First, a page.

Does Corning Pass Graham's Test?


I spent the last week dissecting The Intelligent Investor, the seminal book on value investing. Along the way, I talked about the Graham number as a means of valuation when it comes to stocks. The formula is pretty straightforward: Multiply earnings per share by book value per share, then multiply that by 22.5, and finally take the square root. The result, in dollars, is the Graham number.

However, a quick check can help determine whether or not a company might be worthy of a look using the teachings of Graham. He said that in an ideal situation, the P/E ratio and P/B ratio multiplied together should not exceed 22.5, with a maximum P/E ratio of 15 and P/B of 1.5. With that in mind, I screened the stocks of the S&P 500 that met those requirements and was presented with 56 companies. I will be making a CAPScall on most of these companies after comparing them to competitors and their current value in relation to their Graham numbers. Up first will be industrial manufacturer Corning (NYS: GLW) .

What does the company do?
Corning primarily makes industrial-grade glass for use in electronics. For example, Corning's Gorilla Glass is used to make the screens in many tablets and smartphones. The company also makes the glass that is used on LCD televisions, selling it to companies like AU Optronics (NYS: AUO) and LG Display (NYS: LPL) , though that business might be stagnating a bit. Supply problems led the glassmaker to cut production capacity by 25% last year, affecting the overall performance of the stock.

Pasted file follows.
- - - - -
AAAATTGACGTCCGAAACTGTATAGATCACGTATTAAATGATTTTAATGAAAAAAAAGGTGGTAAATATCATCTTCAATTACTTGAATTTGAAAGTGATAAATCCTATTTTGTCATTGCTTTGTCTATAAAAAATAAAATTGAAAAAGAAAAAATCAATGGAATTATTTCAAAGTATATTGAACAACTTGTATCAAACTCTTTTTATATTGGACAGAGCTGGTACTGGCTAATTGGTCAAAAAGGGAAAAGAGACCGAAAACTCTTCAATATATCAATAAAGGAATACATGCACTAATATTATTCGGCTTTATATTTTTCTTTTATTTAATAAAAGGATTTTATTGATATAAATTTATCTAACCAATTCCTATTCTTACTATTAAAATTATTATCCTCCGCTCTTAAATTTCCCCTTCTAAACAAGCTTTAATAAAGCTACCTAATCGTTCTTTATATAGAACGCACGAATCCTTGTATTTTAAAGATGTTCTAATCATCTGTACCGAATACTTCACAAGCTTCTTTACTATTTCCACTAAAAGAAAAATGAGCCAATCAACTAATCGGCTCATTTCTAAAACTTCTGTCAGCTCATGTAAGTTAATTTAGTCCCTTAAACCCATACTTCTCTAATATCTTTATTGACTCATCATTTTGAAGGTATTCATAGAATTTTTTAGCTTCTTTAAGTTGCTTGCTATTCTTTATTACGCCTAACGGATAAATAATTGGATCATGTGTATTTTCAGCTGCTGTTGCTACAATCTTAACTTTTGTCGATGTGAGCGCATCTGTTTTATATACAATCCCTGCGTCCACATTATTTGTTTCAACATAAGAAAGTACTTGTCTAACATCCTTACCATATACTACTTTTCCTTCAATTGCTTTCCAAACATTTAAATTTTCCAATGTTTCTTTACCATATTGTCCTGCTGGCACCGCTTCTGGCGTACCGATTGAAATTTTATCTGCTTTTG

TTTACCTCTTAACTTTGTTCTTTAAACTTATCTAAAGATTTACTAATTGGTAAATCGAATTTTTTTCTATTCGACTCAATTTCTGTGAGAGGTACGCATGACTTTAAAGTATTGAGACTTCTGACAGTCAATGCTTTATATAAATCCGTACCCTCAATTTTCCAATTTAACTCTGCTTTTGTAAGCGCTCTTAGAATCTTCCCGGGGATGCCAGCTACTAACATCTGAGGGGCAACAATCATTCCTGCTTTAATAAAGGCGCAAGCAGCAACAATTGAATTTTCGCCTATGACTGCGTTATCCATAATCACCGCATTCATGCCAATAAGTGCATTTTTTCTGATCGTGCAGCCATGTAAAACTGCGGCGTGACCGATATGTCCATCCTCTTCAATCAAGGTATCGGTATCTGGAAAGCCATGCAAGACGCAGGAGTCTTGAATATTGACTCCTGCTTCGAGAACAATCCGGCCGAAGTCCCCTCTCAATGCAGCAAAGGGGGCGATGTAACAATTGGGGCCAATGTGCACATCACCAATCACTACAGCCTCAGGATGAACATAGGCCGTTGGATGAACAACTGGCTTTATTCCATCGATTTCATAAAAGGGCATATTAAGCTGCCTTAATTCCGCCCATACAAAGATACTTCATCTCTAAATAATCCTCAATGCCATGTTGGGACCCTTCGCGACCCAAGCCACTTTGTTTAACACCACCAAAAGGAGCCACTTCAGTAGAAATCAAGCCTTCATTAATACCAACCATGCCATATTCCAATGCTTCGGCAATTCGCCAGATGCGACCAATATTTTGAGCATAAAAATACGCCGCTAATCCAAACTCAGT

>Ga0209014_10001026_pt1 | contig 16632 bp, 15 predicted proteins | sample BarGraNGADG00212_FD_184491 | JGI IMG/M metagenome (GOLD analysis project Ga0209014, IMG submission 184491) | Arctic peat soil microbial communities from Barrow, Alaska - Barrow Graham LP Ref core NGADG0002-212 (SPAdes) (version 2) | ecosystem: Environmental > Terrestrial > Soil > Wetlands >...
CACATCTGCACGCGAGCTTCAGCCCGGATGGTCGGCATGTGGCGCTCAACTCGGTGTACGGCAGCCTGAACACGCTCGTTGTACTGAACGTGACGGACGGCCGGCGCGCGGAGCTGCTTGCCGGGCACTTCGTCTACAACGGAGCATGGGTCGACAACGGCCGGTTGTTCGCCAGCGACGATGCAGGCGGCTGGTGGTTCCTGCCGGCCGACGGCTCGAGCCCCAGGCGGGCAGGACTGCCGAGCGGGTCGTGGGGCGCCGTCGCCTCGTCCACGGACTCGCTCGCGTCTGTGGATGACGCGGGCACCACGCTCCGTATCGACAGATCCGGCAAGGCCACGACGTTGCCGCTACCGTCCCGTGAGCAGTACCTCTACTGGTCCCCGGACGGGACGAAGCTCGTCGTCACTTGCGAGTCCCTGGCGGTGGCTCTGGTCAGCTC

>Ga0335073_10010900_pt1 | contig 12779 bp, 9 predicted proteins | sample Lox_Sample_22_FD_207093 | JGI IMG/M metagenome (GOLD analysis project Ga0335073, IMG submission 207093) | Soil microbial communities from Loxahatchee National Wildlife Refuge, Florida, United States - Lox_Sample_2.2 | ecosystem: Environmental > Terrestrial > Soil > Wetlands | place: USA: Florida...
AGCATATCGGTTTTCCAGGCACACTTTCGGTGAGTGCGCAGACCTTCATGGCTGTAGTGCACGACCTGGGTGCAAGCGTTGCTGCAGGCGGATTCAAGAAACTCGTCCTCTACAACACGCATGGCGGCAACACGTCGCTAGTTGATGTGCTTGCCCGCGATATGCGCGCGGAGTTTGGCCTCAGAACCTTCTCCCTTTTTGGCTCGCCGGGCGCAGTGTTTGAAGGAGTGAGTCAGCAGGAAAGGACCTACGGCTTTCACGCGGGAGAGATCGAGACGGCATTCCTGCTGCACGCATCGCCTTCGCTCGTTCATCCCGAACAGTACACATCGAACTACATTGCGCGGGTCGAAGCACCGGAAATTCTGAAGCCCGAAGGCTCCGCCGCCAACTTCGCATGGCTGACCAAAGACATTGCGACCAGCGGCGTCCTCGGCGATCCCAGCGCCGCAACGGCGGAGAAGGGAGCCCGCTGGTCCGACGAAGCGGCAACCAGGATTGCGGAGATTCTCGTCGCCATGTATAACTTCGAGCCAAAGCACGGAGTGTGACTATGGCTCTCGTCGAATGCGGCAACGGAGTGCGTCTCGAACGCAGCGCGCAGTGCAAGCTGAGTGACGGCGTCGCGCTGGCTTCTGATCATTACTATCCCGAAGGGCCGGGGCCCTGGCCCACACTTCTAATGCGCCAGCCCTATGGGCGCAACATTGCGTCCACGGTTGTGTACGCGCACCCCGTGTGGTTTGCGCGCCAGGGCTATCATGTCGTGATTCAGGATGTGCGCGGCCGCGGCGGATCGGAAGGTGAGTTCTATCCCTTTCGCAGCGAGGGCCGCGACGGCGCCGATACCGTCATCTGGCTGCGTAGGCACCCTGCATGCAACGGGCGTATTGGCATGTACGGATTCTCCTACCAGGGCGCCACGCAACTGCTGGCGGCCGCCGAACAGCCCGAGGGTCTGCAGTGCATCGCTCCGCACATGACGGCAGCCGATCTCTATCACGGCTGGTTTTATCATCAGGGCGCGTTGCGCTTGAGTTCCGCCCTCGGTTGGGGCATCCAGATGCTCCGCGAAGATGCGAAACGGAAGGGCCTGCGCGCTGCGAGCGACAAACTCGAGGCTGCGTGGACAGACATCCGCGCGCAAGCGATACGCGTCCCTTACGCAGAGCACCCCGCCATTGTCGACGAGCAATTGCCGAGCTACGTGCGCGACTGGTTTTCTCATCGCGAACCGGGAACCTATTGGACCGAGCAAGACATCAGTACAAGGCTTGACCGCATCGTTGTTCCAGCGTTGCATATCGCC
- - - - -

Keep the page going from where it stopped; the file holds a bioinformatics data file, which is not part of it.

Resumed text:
It's not all bad news. The problems of 2011 pushed the share price down, which in turn caused the company's yield to exceed 2%. Fool analyst Anand Chokkavelu identified the stock as a top buy in October, projecting $7 billion in free cash flow by 2014. Mutual fund manager Donald Yacktman, buoyed by the prospects of the company, recently added more shares to his mutual fund that has returned 175% over the past decade.

What's it worth?
It's hard to compare Corning with many of its direct competitors because it is the only one that is profitable, primarily due to its product reach beyond LCD television screens. Corning customers AU Optronics and LG Display both showed losses during the past 12 months, making it impossible to calculate their Graham number. Universal Display (NAS: PANL) also experienced a loss, and despite positive quarterly results, slid as much as 11% this morning amid concerns over payments from primary customer Samsung.

All that said, after crunching the numbers, I came up with a Graham number over $23 for Corning, nearly twice what it is currently trading at. Based on this, as well as the positive factors mentioned above, I will be placing a "thumbs-up" on my CAPS page in order to track this call and keep myself accountable. I will also be adding Corning to My Watchlist in order to keep up to date on any developing news.

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At the time thisarticle was published Fool contributor Robert Eberhard holds no position in any company mentioned. Click here to see his holdings and a short bio or follow him on Twitter. The Motley Fool owns shares of Corning. Motley Fool newsletter services have recommended buying shares of Universal Display and Corning. Try any of our Foolish newsletter services free for 30 days. We Fools may not all hold the same opinions, but we all believe that considering a diverse range of insights makes us better investors. The Motley Fool has a disclosure policy.

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